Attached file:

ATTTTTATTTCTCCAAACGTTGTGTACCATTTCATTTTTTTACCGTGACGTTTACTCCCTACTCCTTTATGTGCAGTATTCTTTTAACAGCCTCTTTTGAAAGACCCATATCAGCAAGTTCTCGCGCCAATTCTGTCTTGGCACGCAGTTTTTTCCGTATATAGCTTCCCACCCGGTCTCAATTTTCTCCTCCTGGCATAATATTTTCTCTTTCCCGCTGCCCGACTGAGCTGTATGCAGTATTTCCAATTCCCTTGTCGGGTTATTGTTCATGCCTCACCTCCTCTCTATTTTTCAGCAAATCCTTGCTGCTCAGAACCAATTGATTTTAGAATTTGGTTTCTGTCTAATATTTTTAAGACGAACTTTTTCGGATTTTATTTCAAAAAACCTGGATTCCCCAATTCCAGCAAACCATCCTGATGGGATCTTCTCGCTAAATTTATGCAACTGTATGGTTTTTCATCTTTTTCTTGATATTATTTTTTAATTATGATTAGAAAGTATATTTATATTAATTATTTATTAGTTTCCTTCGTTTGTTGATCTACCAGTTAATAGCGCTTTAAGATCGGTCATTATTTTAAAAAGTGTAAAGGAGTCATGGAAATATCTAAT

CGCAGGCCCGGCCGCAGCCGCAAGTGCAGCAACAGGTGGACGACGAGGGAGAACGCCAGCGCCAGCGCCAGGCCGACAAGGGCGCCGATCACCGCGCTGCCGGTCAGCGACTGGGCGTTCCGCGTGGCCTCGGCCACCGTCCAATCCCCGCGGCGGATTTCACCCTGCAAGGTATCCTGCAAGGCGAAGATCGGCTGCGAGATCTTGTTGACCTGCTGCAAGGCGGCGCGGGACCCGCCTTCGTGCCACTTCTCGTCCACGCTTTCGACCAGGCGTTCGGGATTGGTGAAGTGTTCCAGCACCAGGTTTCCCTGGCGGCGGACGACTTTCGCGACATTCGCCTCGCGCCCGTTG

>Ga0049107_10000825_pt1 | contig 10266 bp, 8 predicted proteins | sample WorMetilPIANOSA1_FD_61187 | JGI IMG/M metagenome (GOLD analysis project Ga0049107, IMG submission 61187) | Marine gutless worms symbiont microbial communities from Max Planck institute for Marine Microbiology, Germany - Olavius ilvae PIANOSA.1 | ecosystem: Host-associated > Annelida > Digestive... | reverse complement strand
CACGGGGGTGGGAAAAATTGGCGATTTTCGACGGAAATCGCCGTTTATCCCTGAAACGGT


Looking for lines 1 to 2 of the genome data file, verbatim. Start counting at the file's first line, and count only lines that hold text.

ATTTTTATTTCTCCAAACGTTGTGTACCATTTCATTTTTTTACCGTGACGTTTACTCCCTACTCCTTTATGTGCAGTATTCTTTTAACAGCCTCTTTTGAAAGACCCATATCAGCAAGTTCTCGCGCCAATTCTGTCTTGGCACGCAGTTTTTTCCGTATATAGCTTCCCACCCGGTCTCAATTTTCTCCTCCTGGCATAATATTTTCTCTTTCCCGCTGCCCGACTGAGCTGTATGCAGTATTTCCAATTCCCTTGTCGGGTTATTGTTCATGCCTCACCTCCTCTCTATTTTTCAGCAAATCCTTGCTGCTCAGAACCAATTGATTTTAGAATTTGGTTTCTGTCTAATATTTTTAAGACGAACTTTTTCGGATTTTATTTCAAAAAACCTGGATTCCCCAATTCCAGCAAACCATCCTGATGGGATCTTCTCGCTAAATTTATGCAACTGTATGGTTTTTCATCTTTTTCTTGATATTATTTTTTAATTATGATTAGAAAGTATATTTATATTAATTATTTATTAGTTTCCTTCGTTTGTTGATCTACCAGTTAATAGCGCTTTAAGATCGGTCATTATTTTAAAAAGTGTAAAGGAGTCATGGAAATATCTAAT

CGCAGGCCCGGCCGCAGCCGCAAGTGCAGCAACAGGTGGACGACGAGGGAGAACGCCAGCGCCAGCGCCAGGCCGACAAGGGCGCCGATCACCGCGCTGCCGGTCAGCGACTGGGCGTTCCGCGTGGCCTCGGCCACCGTCCAATCCCCGCGGCGGATTTCACCCTGCAAGGTATCCTGCAAGGCGAAGATCGGCTGCGAGATCTTGTTGACCTGCTGCAAGGCGGCGCGGGACCCGCCTTCGTGCCACTTCTCGTCCACGCTTTCGACCAGGCGTTCGGGATTGGTGAAGTGTTCCAGCACCAGGTTTCCCTGGCGGCGGACGACTTTCGCGACATTCGCCTCGCGCCCGTTG